Therefore when he learned that he was returning, St. Basil gathered the Christians and told them all to fast for three days. Then they all ascended the mountain of Caesarea named Didymos, because it had two peaks.
On that mountain was a Church of the Most-Holy Theotokos, where all the Christians, when they reached it, began with contrite heart to entreat the merciful Christ and His Most-Pure Mother, that the decision of the impious emperor be changed. Then as they were continuing in prayer, St. Basil saw a multitude of heavenly armies circle the mountain and among them was a woman sitting on a throne with much glory, who said to the Angels that were around:
“Call Mercurius to me, that he go and put to death the enemy, Julian, of my Son!”
Then the Archbishop of Caesarea saw that the Martyr Mercurius came armed with his weapon, and having received the command from that woman who was the Most-Holy Theotokos, he disappeared immediately!
[At this very moment Julian the Apostate, on his Persian campaign, was wounded by the spear of an unknown soldier, who immediately disappeared. The mortally wounded Julian, as he lay dying, cried out, "Thou hast conquered, O Galilean!" (http://ocafs.oca.org/FeastSaintsViewer.asp?SID=4&ID=1&FSID=103383)]
The Queen of the Angels, the Panagia, then called St. Basil and gave to him a book which contained all of the creation of Creation written, and then man fallen from God. In the beginning of the book was an epigraph which said, “He said”, while the end of the book which talked of the fall of man said “End” (this meant that because the Saint wrote a hermeneutical book on the Six Days of Creation of Moses [the Hexameron] and on the creation of the World in general, while the chapter on the creation of man by God he would not finish. It was completed however after his repose by his brother, St. Gregory of Nyssa).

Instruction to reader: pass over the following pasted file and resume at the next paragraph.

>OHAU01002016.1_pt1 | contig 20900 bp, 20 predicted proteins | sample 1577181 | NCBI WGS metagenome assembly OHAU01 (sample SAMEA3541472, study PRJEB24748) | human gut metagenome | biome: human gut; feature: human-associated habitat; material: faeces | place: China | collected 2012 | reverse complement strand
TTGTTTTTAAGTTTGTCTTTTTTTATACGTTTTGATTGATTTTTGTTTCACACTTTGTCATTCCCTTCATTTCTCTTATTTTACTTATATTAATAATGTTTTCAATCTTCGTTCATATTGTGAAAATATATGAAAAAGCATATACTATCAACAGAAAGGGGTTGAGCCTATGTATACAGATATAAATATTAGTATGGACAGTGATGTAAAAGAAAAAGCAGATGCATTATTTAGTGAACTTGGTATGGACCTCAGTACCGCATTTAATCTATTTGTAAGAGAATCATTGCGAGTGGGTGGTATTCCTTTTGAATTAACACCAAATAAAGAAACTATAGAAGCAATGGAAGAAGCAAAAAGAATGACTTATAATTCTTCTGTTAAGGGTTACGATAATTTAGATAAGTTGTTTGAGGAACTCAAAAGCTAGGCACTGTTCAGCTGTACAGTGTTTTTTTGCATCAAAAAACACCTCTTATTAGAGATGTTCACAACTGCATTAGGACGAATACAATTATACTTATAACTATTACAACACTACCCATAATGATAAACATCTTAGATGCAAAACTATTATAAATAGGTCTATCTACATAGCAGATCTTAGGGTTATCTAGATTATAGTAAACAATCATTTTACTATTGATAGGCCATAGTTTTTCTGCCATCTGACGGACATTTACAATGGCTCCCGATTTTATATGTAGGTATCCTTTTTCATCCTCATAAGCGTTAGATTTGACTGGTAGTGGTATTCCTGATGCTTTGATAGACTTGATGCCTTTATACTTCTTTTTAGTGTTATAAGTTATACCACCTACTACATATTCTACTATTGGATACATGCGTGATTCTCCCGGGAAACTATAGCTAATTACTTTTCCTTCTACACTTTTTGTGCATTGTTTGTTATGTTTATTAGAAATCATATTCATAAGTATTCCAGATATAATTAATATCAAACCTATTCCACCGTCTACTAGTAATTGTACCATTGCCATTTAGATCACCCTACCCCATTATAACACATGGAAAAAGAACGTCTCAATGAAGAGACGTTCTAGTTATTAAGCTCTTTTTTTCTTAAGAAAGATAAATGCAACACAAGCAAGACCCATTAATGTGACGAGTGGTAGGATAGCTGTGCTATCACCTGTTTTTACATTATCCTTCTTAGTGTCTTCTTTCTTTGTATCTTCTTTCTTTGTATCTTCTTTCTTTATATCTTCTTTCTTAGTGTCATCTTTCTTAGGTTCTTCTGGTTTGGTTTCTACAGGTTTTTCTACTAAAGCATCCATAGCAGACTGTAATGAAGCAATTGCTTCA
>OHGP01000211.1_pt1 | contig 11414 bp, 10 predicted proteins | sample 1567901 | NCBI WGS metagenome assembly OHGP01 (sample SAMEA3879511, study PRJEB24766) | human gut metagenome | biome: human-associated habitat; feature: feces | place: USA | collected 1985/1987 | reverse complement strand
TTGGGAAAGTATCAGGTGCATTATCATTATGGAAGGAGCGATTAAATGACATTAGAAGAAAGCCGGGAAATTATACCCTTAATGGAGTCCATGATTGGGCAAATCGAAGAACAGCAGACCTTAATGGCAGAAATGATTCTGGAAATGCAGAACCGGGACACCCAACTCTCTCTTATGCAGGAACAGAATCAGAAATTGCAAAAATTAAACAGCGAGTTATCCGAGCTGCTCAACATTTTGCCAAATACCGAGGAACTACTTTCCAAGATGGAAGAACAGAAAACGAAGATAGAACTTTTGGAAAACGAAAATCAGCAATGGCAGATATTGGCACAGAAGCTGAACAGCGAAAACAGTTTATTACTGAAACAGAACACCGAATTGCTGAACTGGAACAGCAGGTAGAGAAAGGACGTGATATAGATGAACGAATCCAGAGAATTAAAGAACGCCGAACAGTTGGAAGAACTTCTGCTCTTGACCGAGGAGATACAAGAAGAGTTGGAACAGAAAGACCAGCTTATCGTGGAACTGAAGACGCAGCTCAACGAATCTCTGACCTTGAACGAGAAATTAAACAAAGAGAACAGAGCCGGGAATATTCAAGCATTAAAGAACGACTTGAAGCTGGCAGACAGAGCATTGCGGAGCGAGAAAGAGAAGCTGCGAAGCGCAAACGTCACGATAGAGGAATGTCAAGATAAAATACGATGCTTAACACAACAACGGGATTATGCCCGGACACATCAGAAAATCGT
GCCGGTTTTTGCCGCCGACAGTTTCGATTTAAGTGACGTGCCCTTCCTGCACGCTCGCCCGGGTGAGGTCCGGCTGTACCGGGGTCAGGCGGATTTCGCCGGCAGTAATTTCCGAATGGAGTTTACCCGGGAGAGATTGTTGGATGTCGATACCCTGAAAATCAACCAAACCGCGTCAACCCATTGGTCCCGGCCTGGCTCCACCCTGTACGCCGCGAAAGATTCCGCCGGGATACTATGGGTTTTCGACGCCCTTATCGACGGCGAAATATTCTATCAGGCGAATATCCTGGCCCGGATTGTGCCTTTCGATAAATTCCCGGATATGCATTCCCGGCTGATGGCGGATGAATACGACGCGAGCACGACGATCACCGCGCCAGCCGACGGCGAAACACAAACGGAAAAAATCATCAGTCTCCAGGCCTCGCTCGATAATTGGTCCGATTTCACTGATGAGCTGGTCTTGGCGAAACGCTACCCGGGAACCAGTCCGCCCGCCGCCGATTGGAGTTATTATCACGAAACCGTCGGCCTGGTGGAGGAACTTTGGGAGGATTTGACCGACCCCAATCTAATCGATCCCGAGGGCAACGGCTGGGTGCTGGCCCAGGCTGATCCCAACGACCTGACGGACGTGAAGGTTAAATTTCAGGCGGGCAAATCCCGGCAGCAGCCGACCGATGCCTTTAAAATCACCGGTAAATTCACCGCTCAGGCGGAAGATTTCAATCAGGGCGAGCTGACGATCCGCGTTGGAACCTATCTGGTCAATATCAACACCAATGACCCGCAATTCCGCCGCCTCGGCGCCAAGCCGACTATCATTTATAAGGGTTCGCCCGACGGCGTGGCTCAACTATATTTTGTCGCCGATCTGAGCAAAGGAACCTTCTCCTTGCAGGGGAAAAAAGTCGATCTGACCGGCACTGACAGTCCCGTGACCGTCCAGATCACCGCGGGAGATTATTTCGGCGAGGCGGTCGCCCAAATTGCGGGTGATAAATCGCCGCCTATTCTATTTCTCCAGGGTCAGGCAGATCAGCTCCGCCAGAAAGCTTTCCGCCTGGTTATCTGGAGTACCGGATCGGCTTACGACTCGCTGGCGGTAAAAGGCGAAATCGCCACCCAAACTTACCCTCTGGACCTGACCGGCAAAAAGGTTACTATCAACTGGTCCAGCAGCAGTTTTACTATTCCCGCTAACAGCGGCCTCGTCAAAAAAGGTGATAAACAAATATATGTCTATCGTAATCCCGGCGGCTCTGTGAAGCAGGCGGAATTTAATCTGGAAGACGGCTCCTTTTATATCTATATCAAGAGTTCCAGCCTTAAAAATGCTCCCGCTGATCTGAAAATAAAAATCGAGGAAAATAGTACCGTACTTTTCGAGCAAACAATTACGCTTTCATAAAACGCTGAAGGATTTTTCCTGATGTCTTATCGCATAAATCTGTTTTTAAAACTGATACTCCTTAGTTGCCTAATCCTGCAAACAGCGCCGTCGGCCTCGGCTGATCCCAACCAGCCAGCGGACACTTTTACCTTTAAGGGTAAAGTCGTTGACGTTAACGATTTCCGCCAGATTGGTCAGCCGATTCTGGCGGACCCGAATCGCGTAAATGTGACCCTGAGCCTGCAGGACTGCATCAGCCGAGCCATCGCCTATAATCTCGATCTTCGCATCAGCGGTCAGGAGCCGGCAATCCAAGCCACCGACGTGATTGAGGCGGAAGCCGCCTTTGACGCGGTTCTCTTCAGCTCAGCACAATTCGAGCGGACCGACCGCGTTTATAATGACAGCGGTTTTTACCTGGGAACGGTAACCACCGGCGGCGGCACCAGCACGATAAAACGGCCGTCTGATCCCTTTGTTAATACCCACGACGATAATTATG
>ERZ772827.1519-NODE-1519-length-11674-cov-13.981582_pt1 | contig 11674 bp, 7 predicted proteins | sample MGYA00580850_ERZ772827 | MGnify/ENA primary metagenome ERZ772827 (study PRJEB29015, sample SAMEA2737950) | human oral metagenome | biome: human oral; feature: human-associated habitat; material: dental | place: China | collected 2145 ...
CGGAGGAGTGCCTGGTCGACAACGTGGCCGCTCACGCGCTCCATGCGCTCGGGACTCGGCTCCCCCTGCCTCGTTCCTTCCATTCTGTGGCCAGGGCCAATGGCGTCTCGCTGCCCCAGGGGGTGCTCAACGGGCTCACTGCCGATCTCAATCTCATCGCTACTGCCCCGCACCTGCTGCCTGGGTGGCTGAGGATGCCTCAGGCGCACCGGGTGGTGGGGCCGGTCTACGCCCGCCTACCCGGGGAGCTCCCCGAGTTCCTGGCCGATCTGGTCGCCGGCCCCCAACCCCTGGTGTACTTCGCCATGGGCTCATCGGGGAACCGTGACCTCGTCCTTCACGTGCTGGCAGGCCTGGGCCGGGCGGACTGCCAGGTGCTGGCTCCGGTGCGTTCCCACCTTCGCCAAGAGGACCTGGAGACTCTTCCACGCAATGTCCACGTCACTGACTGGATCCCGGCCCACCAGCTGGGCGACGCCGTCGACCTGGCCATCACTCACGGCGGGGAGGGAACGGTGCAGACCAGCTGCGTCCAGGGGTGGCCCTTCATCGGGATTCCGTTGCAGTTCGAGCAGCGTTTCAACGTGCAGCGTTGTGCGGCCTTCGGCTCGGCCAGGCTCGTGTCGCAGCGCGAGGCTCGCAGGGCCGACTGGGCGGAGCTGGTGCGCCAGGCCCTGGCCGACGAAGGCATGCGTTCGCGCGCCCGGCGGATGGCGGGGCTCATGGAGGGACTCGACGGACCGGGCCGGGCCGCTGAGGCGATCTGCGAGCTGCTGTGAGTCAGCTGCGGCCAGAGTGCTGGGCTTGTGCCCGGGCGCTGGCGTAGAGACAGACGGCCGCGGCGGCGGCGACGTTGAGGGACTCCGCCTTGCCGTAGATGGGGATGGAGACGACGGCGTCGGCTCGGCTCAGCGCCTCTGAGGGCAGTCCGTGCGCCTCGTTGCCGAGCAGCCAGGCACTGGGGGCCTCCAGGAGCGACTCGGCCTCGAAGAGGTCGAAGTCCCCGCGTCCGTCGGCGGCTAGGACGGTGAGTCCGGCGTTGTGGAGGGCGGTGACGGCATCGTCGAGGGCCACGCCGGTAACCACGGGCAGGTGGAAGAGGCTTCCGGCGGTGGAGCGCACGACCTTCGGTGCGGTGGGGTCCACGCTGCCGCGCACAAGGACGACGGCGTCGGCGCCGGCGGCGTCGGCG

The Saint awoke from the vision right away and together with some Clerics he descended immediately to the city of Caesarea, where the Church of the Holy Great Martyr Mercurius was located, in which was found his relic and his weapons, as St. Mercurius was martyred there a hundred years before. Archbishop Basil entered this Church and not seeing the relic or the weapons, he asked the protector of the relics of the Church what occurred. He of course did not know anything. Then the Great Basil understood that it was a true vision and that the most impious Julian would be killed that night.
Immediately, the Holy Metropolitan again ascended the mountain and told the Christians:
“Rejoice and be glad today, my bretheren. Our prayer was heard, because the infamous king suffers the appropriate punishment. Therefore giving thanks to God, let's return to the city that each may receive the money that he gave.”
As soon as the Christians heard these, they all said with a loud voice:
“We were planning to give to the impious king to preserve our lives. Now should we not offer them to the King of heaven and earth, who granted us life?”
The Saint therefore praised their willingness and ordered a third be given back to each from whom it was given, and the rest to be given to build homes for the poor, homes for strangers, hospitals, orphanages, etc. (all of these later comprised the wondrous Christian, philanthropic complex called Basiliad).